NOT content with having foisted off a concealed-carry law on a reluctant Ohio public, gun advocates in the lame-duck General Assembly have launched a last-minute pre-emptive strike on the concept of local control.
Gov. Bob Taft is to be commended for his declared intention to veto this ill-advised legislation, which would nullify some 80 gun-control laws adopted by Toledo and 19 other cities around Ohio.
By ramming through the bill in the legislature's waning days, the lopsided Republican majority is only proving to Ohioans that it cannot be trusted in a post-election session.
Included among the local measures that would be wiped out are Toledo ordinances restricting Saturday night specials and assault weapons, city handgun licensing regulations (including criminal background checks), and a gun-storage ordinance aimed at keeping firearms out of the hands of children.
These are all reasonable regulations supported by most Toledoans, but the Republican majority in the legislature seems eager to thumb his nose at local control.
Gun advocates say the changes are necessary so those who pack weapons under the state's 2004 concealed-carry law won't run afoul of a "patchwork" of local ordinances. The real reason, though, is to water down gun control in Ohio to the lowest common denominator and, ultimately, to the point of irrelevance.
As we have noted before, this duplicitous exercise is ironic in the extreme because the so-called conservatives behind it are the same people who used to howl bitterly about the loss of local control to state regulations involving schools and other matters.
It's also a matter of disrespect by the rural and suburban lawmakers who hold sway in the legislature toward this state's urban centers, where most Ohioans live and where the proliferation of firearms is a daily public-safety concern rather than an ideological abstraction.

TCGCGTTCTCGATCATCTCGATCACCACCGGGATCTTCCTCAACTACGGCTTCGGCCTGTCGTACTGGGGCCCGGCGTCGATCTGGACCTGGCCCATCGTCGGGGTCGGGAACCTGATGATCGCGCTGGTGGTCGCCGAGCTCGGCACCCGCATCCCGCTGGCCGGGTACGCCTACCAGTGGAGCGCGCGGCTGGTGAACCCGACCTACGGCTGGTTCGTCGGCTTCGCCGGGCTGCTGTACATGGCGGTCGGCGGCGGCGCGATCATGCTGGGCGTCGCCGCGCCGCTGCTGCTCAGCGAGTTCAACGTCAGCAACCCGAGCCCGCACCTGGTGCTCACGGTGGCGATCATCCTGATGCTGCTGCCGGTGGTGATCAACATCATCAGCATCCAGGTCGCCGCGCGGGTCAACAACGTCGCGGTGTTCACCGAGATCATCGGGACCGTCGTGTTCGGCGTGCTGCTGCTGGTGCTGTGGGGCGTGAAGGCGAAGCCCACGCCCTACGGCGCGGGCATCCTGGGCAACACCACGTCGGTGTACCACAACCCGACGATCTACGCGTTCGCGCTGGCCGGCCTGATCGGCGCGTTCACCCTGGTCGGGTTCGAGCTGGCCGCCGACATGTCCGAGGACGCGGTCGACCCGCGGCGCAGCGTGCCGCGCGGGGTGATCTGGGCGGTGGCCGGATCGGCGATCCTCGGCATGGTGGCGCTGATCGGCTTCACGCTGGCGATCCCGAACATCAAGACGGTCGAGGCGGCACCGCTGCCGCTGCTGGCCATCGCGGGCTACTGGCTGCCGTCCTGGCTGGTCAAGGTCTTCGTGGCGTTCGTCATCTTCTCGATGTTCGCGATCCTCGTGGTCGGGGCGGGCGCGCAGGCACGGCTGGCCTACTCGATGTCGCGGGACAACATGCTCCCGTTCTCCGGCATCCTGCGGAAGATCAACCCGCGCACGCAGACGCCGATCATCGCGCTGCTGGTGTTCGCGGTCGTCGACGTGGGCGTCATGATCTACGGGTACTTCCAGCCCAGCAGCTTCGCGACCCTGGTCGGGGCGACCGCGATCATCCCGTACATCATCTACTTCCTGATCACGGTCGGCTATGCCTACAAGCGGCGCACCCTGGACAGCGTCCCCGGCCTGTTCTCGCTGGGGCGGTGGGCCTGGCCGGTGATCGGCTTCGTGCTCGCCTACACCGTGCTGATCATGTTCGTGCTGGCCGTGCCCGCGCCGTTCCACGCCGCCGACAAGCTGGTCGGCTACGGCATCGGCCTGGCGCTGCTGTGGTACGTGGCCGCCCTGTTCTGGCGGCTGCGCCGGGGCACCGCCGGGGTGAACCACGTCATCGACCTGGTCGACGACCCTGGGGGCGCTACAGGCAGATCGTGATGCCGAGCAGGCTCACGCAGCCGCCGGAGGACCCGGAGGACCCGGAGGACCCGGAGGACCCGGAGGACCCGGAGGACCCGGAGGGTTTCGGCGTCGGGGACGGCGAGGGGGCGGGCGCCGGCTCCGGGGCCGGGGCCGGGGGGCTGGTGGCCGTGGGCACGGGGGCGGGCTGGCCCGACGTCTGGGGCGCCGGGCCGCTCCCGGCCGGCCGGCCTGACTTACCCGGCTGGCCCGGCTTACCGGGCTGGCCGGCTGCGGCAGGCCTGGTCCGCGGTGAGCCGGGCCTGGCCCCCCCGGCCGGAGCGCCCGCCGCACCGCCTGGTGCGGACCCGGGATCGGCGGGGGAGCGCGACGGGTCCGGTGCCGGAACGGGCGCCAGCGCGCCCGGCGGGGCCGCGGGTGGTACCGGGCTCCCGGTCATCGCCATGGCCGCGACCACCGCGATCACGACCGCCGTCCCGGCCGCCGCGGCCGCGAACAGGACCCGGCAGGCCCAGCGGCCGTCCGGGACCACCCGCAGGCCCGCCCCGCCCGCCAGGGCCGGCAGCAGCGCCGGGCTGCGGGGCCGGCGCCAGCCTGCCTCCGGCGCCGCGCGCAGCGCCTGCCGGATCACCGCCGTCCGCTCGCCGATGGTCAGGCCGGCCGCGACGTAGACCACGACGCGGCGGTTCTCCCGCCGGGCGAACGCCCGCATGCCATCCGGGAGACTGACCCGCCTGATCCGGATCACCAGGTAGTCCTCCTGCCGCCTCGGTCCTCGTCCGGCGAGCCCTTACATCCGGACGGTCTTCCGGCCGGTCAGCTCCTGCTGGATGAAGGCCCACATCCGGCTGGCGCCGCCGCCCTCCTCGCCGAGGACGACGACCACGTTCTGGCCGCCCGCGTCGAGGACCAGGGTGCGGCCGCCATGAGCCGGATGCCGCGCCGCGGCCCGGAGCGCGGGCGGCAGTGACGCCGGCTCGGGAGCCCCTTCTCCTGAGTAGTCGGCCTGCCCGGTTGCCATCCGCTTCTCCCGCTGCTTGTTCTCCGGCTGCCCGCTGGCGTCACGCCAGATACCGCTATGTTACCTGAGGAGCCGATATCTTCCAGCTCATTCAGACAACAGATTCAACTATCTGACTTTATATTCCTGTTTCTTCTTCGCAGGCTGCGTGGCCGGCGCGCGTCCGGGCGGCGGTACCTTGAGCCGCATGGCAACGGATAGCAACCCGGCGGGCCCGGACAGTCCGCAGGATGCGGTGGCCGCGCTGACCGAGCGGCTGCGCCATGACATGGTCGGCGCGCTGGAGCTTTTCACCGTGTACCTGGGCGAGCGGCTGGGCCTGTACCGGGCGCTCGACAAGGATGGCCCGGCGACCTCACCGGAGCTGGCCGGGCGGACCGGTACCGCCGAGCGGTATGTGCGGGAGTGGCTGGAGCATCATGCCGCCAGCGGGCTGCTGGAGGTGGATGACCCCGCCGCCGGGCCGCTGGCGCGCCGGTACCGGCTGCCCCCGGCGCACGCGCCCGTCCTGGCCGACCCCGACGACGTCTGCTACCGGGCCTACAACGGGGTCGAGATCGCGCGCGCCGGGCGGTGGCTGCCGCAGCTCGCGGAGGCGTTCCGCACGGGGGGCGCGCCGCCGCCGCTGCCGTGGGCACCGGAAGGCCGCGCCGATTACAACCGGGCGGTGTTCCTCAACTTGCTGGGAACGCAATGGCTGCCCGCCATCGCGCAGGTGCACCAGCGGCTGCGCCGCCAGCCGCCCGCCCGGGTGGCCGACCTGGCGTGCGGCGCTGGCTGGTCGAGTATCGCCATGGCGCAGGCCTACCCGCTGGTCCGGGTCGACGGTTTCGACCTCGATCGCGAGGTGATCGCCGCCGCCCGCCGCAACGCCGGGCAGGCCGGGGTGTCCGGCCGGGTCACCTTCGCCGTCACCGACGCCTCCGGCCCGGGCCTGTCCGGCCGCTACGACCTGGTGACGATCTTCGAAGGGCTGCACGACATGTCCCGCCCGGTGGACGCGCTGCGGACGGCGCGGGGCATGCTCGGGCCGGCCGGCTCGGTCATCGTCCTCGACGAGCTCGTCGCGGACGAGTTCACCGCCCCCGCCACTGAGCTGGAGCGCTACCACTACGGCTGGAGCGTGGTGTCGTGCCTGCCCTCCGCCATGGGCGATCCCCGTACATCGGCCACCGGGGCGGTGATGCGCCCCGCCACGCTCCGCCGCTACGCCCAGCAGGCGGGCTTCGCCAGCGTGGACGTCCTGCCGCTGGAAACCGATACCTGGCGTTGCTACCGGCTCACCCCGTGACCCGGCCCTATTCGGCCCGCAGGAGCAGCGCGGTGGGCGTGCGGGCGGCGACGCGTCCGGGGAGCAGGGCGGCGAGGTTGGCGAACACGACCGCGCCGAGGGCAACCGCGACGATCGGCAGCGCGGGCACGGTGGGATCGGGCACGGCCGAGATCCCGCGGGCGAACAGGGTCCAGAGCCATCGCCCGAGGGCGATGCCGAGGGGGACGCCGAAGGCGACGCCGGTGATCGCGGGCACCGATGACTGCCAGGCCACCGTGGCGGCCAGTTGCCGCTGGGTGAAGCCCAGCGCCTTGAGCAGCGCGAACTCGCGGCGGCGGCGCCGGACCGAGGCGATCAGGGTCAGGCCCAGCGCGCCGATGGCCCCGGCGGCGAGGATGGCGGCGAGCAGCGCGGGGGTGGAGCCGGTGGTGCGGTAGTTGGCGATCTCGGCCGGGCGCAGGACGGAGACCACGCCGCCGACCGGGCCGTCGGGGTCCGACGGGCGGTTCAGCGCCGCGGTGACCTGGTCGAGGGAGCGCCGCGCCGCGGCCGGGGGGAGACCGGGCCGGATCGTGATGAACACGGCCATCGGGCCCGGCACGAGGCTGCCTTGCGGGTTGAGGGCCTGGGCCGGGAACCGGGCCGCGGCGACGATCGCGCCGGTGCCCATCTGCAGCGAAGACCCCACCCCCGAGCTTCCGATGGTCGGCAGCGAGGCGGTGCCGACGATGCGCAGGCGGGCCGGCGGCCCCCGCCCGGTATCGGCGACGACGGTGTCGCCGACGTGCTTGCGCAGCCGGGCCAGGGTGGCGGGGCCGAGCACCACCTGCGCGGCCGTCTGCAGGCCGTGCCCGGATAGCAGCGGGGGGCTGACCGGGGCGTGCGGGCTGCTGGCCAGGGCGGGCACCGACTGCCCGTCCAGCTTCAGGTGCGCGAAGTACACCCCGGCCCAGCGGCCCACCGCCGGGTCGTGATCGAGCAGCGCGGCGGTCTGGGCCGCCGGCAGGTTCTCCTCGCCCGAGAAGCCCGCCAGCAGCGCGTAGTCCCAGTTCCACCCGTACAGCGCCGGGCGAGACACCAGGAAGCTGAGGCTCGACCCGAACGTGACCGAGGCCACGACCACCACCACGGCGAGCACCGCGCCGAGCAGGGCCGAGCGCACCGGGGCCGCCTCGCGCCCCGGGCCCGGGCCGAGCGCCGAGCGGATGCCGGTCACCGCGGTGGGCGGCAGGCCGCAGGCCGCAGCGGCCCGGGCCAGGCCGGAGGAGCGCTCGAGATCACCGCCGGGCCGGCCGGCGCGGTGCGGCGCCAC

Speaking of public safety, the leaders of the Ohio State Highway Patrol seem to be endangering their own troopers in supporting a provision of the bill that would allow motorists to keep weapons concealed inside vehicles rather than display them in plain sight.
Generally, the bill would prohibit local governments from adopting weapons laws that are more restrictive than state or federal law. In addition to Toledo, assault weapons bans and similar ordinances would be overridden in Cleveland, Cincinnati, Dayton, Columbus, and a number of other cities.
This pre-emption clause prompted state Sen. Eric Fingerhut to declare that the bill represents "the death of home rule," and he may be right. Most Ohioans, we believe, support reasonable gun-control laws, but their wishes have been systematically disregarded by a legislative majority that rules not through genuine consent of the governed but by virtue of power perpetuated by gerrymandering.
Over the past two years, the concealed-carry law hasn't resulted in the "wild west" scenarios feared by some of its opponents, but neither has it proven to produce the safer, more polite society predicted by gun advocates.
The legislature thus has no valid reason to pre-empt local gun-control ordinances, and Governor Taft should keep his promise to veto the bill when it arrives on his desk.